3 Qualities of Great Cheer Coaches

by omni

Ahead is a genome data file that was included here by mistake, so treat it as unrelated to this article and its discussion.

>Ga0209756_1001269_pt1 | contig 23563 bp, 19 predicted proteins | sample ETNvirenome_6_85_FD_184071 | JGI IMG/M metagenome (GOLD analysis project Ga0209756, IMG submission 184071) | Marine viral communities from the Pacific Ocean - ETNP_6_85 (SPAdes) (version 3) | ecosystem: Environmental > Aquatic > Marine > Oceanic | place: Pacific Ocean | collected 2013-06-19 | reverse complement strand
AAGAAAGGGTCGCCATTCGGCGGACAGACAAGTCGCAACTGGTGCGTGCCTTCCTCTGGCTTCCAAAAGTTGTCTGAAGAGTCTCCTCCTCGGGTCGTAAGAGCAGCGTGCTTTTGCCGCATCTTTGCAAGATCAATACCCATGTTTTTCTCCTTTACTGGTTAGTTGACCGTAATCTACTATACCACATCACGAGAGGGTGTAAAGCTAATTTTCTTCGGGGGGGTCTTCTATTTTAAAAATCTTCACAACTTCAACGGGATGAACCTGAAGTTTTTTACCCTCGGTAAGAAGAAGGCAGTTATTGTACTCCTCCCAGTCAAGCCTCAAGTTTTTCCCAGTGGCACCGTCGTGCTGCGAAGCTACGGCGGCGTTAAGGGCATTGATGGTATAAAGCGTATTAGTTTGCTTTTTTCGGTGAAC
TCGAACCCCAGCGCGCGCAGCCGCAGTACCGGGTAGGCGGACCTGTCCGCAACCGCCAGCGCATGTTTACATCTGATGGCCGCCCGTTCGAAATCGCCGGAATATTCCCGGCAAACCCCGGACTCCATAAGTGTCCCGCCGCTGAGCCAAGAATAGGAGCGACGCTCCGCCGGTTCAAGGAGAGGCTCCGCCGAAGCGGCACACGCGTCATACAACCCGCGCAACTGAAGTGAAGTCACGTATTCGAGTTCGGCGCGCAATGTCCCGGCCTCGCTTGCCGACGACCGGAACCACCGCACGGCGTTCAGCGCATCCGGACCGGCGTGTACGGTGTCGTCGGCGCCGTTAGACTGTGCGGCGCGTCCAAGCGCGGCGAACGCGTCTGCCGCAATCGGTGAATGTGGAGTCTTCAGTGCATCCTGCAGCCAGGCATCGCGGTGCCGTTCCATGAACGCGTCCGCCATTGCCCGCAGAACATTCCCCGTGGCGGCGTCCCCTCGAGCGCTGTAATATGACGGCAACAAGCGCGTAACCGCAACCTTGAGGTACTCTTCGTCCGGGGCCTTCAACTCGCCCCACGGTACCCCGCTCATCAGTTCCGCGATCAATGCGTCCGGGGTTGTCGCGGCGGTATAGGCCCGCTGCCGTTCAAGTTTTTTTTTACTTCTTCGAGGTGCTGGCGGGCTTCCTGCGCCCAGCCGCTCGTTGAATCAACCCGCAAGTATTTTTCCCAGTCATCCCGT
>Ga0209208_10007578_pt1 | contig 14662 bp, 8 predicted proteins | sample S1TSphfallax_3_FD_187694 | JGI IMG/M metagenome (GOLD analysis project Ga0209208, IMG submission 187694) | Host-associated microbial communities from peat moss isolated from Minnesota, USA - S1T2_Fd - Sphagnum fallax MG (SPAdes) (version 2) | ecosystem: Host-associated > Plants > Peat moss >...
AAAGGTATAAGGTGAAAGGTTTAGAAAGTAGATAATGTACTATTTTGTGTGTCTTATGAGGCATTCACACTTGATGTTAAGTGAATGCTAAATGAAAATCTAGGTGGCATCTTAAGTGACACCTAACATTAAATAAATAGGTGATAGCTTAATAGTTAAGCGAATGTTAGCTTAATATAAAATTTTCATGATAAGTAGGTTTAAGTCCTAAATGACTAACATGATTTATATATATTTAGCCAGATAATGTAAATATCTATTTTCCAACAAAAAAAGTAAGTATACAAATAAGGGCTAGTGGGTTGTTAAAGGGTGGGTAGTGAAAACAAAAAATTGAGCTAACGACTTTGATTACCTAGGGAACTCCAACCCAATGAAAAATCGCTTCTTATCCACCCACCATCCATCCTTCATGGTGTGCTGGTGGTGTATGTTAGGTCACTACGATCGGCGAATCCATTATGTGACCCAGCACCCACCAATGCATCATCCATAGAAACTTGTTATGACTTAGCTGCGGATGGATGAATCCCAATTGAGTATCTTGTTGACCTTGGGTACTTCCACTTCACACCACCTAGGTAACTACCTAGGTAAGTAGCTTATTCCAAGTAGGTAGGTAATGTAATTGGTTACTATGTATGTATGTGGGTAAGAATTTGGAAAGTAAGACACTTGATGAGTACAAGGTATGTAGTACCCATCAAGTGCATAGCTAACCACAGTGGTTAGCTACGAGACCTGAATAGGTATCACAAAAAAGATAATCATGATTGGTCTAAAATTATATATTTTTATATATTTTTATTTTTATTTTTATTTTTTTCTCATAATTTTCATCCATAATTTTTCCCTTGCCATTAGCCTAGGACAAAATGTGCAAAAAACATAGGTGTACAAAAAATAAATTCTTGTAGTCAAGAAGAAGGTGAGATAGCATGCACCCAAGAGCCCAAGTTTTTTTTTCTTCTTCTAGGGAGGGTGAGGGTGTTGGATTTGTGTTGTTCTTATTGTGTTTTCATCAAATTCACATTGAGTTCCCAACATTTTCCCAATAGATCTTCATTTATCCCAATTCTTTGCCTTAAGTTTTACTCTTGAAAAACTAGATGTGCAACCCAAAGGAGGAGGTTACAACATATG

Cheerleading is a tough sport, and that means cheer coaches have to be up to the challenge of leading their squads through intense practices and fierce competitions. Coaching cheer doesn’t just mean running tryouts and practices and standing on the sidelines; it’s a commitment to the physical and emotional highs and lows of the season and beyond. Coaches new and old, if you ever feel yourself overwhelmed, remember these three qualities of great cheer coaches: 1. YOU are this squad’s biggest cheerleader! Yes, your cheerleaders can get a crowd pumped like it’s nobody’s business, but they look to you as their leader. Celebrate victories big and small; a new stunt group tossing its first basket is exciting, and so is your top tumbler sticking the landing after a complex running pass. Nobody knows how hard your squad works better than you. Make sure your cheerleaders know how much you appreciate their hard work and how proud you are of their progress. 2. Health and safety always come first. Every coach should have a first aid kit and the knowledge to back it up. Cheer demands a lot of its athletes, and injuries do happen. Be sure that practice is organized so that risk of injury is minimal, and always have first aid tools and water on hand. Work your way up to harder tumbling and stunting, and keep plenty of spots around. Health and safety aren’t just physical, either; let your squad members know they can always come to you with a problem, or text or call you if they’re more comfortable that way. 3. You aren’t alone. No matter age or experience, we always have questions and concerns. Everyone you work with wants to see the squad succeed, from the members of the team itself to parents and athletic organizers. Don’t be afraid to reach out to others to coordinate a plan that will benefit the team, and don’t feel like you have to carry the full responsibility of leading alone. Yes, being a cheer coach is a big responsibility, but reaching out to others around you and making connections will always benefit the squad. If a parent can help drive some cheerleaders to a game, or if there’s a snag in the schedule and you’re hoping to swap practice hours with another team for a week, don’t be afraid to speak up. Colleagues and friends won’t turn away when you ask for help or advice. Every squad is different, so every coach will be different, too. You may find in your experience that you create your own guidelines for being a successful coach. Just like when your squad is learning a new routine, though, when coaches find themselves overwhelmed or unsure, you can always go back to the basics. Be positive, stay safe, and reach out. You can’t go wrong.

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